ZEEK: The Wilburys was a reference for sure. But the idea of a band of brothers was very appealing to us, and everybody quickly took to the idea of being a Weekling with a new name. Actually, almost everybody seems to want to have a Weeklings name. I’m sort of the name keeper.
You two have written together since the eighties. Does this album contain any new collaborations from you two or the entire band? Does it go more in the original direction than the debut album?
LEFTY: Zeek and I have a long, successful history as songwriters, together and separate. And The Weeklings are evolving, as bands hopefully do. Just as the debut Weeklings “Monophonic” album contained half Beatles tunes and half our own, on “Studio 2”, there are eight originals by Zeek, myself and Rocky and four McCartney-Lennon tunes. Rocky came up with kind of a ‘Buck Owens by way of Beatles’ collaboration with Zeek.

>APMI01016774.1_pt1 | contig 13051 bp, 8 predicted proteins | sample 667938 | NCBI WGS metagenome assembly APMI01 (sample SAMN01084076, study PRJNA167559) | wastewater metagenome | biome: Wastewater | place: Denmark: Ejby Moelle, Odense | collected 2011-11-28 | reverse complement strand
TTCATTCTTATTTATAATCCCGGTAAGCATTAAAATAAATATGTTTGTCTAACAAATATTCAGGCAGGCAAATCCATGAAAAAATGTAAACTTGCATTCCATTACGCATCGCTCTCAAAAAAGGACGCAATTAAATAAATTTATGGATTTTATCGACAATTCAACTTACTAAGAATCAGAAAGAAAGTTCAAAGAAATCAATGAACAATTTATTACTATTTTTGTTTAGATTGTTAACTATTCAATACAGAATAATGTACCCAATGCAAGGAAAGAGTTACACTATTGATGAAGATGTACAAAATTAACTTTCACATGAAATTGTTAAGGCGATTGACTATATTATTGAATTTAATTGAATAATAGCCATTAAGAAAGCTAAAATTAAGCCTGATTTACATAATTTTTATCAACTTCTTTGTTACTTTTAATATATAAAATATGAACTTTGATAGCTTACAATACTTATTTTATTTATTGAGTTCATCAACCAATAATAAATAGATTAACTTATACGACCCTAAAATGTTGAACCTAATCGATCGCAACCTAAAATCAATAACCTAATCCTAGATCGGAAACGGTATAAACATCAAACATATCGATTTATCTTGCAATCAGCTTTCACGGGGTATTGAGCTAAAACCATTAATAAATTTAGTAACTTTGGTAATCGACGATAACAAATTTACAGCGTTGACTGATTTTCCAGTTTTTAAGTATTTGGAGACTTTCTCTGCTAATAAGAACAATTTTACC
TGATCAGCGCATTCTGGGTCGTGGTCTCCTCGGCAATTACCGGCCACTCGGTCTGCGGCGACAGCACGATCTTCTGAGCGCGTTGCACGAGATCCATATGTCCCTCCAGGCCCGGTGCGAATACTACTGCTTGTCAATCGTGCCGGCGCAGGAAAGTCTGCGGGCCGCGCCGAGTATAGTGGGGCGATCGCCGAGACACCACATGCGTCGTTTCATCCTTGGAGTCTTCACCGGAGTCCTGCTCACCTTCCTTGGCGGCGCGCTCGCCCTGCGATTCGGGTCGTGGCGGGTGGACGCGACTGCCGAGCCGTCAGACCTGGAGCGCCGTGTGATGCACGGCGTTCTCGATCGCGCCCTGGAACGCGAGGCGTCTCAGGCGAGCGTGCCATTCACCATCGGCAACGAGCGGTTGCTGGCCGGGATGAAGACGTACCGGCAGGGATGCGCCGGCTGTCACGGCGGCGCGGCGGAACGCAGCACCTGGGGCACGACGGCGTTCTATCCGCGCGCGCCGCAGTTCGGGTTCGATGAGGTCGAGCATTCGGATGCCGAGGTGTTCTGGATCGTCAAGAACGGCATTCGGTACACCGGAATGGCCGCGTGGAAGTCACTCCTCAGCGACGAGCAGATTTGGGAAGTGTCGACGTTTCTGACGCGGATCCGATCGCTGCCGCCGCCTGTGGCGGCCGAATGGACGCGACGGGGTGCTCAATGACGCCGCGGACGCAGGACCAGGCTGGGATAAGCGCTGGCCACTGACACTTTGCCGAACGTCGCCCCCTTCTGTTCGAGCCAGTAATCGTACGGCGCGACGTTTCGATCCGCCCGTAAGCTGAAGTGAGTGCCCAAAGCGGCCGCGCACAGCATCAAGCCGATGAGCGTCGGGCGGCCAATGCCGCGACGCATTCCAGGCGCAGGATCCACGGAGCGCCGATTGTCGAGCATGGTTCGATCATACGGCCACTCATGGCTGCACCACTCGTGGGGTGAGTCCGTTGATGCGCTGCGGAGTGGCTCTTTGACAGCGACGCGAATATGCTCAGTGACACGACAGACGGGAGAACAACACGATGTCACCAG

Having said that, the truth is we four work together very closely on the arrangements of each song, regardless of who wrote it, John, Paul, George, Zeek, Rocky or Lefty. Smokestack Weekling has been a very important part of this album. He kicked us in the collective proverbial ass. I like to think this album is a bit more 1965ish, whereas the debut was 1964ish.
ZEEK: Lefty & I wrote seven new original songs, and Rocky & I wrote one more - all new collaborations except for “Melody”, which we’ve had lying around for a few years now. We are moving in a more original direction, as there are only four covers on this album (compared with six on the previous). I think the “us” element is more prevalent on this album than the last. We expect that direction to continue.